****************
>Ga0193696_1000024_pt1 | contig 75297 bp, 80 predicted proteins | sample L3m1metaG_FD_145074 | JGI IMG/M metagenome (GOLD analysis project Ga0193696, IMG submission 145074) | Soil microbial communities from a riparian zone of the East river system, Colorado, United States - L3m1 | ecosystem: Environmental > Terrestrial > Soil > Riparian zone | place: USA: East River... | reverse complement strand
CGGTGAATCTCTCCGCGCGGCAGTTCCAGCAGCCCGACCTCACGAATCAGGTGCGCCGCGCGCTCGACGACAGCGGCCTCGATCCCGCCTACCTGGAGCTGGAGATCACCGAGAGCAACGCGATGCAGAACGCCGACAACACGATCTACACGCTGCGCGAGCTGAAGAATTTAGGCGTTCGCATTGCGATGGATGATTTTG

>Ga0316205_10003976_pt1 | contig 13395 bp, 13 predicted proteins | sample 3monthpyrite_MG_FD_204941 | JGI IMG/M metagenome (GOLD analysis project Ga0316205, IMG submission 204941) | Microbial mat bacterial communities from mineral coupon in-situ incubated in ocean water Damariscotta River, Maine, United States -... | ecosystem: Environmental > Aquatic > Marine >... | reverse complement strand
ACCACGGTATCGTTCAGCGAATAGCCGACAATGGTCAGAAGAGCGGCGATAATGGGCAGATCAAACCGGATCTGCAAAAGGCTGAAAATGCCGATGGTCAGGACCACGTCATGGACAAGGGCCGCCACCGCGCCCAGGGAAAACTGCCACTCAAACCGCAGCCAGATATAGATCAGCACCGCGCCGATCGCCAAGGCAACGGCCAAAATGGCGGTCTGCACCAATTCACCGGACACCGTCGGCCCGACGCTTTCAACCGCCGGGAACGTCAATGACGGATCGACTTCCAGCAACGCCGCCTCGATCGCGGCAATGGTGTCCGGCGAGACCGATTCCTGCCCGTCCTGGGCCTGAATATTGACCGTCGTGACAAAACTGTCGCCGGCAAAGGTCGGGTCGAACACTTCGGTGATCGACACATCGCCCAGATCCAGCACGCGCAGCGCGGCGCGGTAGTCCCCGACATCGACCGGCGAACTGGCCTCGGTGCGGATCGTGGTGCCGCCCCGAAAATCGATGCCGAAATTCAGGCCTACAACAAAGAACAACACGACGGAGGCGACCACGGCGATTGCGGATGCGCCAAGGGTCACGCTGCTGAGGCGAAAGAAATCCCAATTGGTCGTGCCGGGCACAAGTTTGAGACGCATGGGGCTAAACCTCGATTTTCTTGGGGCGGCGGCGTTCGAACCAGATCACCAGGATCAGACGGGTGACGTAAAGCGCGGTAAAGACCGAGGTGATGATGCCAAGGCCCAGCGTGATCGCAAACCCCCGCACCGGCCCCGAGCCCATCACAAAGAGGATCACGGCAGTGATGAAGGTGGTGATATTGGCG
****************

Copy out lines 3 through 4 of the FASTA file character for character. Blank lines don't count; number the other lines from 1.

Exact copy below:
>Ga0316205_10003976_pt1 | contig 13395 bp, 13 predicted proteins | sample 3monthpyrite_MG_FD_204941 | JGI IMG/M metagenome (GOLD analysis project Ga0316205, IMG submission 204941) | Microbial mat bacterial communities from mineral coupon in-situ incubated in ocean water Damariscotta River, Maine, United States -... | ecosystem: Environmental > Aquatic > Marine >... | reverse complement strand
ACCACGGTATCGTTCAGCGAATAGCCGACAATGGTCAGAAGAGCGGCGATAATGGGCAGATCAAACCGGATCTGCAAAAGGCTGAAAATGCCGATGGTCAGGACCACGTCATGGACAAGGGCCGCCACCGCGCCCAGGGAAAACTGCCACTCAAACCGCAGCCAGATATAGATCAGCACCGCGCCGATCGCCAAGGCAACGGCCAAAATGGCGGTCTGCACCAATTCACCGGACACCGTCGGCCCGACGCTTTCAACCGCCGGGAACGTCAATGACGGATCGACTTCCAGCAACGCCGCCTCGATCGCGGCAATGGTGTCCGGCGAGACCGATTCCTGCCCGTCCTGGGCCTGAATATTGACCGTCGTGACAAAACTGTCGCCGGCAAAGGTCGGGTCGAACACTTCGGTGATCGACACATCGCCCAGATCCAGCACGCGCAGCGCGGCGCGGTAGTCCCCGACATCGACCGGCGAACTGGCCTCGGTGCGGATCGTGGTGCCGCCCCGAAAATCGATGCCGAAATTCAGGCCTACAACAAAGAACAACACGACGGAGGCGACCACGGCGATTGCGGATGCGCCAAGGGTCACGCTGCTGAGGCGAAAGAAATCCCAATTGGTCGTGCCGGGCACAAGTTTGAGACGCATGGGGCTAAACCTCGATTTTCTTGGGGCGGCGGCGTTCGAACCAGATCACCAGGATCAGACGGGTGACGTAAAGCGCGGTAAAGACCGAGGTGATGATGCCAAGGCCCAGCGTGATCGCAAACCCCCGCACCGGCCCCGAGCCCATCACAAAGAGGATCACGGCAGTGATGAAGGTGGTGATATTGGCG